Decades went by.  I dated a bunch of guys who were wrong for me.  I found one guy who was right for me, even though he was a baseball fan.  I married that guy. I learned a lot about baseball (originally as a matter of self-defense, so that I could talk with my husband about the pastime he loves so much, then as a matter of honest independent enjoyment.)

I watched a lot of baseball.  We’re talking dozens of games a season, all nine innings of every game (because who would ever stop watching a game before the end?)

And I started to put together an idea for a romance series, building it around the (imaginary) Raleigh Rockets baseball team.  I knew I wanted to write nine novels – nine innings in the game, nine position players on a team.

I came up with nine heroines.  I figured out conflicts for each of them, plots to wrap around them.

And then I began to focus on my heroes – who they were, how they played the game.  And I was as surprised as anyone that Mr. Harrison resurfaced in my mind.

Sure, he was transformed a bit when he became DJ Thomas, the hero of PERFECT PITCH.  DJ was nowhere near as supportive of his son as Mr. Harrison had been of me.  But the drive to succeed?  The belief that we can each live up to our full potential?  The killer smile that made a naïve schoolgirl melt?  That was Mr. Harrison, through and through.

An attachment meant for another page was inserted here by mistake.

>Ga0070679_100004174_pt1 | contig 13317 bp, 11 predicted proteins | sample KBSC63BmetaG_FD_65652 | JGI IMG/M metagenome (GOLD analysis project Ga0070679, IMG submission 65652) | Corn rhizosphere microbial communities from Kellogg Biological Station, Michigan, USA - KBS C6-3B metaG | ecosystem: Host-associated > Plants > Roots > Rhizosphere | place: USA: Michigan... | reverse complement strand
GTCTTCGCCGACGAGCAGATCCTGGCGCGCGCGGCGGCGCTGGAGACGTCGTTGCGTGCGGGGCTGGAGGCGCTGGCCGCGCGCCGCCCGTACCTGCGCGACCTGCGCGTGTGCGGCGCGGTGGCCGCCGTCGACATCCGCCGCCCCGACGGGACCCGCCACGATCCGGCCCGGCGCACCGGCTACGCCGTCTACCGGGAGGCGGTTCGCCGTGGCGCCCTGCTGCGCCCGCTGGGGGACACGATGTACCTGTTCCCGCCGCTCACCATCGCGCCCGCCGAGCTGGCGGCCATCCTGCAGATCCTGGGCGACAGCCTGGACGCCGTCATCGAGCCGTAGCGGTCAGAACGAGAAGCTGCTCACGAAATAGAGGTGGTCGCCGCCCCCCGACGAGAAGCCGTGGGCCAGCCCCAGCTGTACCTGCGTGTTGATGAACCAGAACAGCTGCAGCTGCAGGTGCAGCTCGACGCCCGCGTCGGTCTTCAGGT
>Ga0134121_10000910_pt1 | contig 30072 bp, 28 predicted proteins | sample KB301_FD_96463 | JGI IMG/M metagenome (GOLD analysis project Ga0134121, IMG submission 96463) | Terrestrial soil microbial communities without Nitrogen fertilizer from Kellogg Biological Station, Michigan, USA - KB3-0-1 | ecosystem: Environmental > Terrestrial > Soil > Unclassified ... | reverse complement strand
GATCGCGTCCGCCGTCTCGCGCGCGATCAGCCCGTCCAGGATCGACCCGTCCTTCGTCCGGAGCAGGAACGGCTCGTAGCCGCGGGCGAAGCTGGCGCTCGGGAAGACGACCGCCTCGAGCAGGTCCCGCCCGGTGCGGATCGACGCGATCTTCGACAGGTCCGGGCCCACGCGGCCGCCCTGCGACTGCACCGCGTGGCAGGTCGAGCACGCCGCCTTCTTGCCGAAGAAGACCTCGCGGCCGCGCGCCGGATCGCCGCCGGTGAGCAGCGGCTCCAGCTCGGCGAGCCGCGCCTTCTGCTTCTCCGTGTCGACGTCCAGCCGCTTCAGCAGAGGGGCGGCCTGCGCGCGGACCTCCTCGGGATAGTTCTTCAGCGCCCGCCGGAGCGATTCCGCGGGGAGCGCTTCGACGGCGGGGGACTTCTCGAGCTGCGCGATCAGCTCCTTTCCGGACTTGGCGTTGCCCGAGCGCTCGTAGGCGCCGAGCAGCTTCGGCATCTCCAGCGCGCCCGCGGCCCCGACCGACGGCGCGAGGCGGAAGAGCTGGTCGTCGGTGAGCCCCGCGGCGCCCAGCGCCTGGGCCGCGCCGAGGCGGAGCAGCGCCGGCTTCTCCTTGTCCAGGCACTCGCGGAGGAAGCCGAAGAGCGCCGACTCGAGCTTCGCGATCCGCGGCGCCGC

Inspiration surfaces in the strangest places.  If you’re a writer, what’s the oddest inspiration you ever used in your work?  If you’re a reader, what’s the oddest link you ever made with a book, the strangest connection that just twanged and let you know that was the right book for you at that precise moment in time?


Klasky-PerfectPitch200x300Reigning beauty queen Samantha Winger is launching her pet project, a music program for kids. All she has to do is follow the pageant’s rules—no smoking, drinking, or “cavorting” in public.

That’s fine, until D.J. Thomas—God’s gift to baseball—throws her a wild pitch. He slams her in an interview, and the video goes viral. Sam’s no shrinking violet. She parlays D.J.’s apology into a national T.V. appearance—and a very unexpected, very public kiss.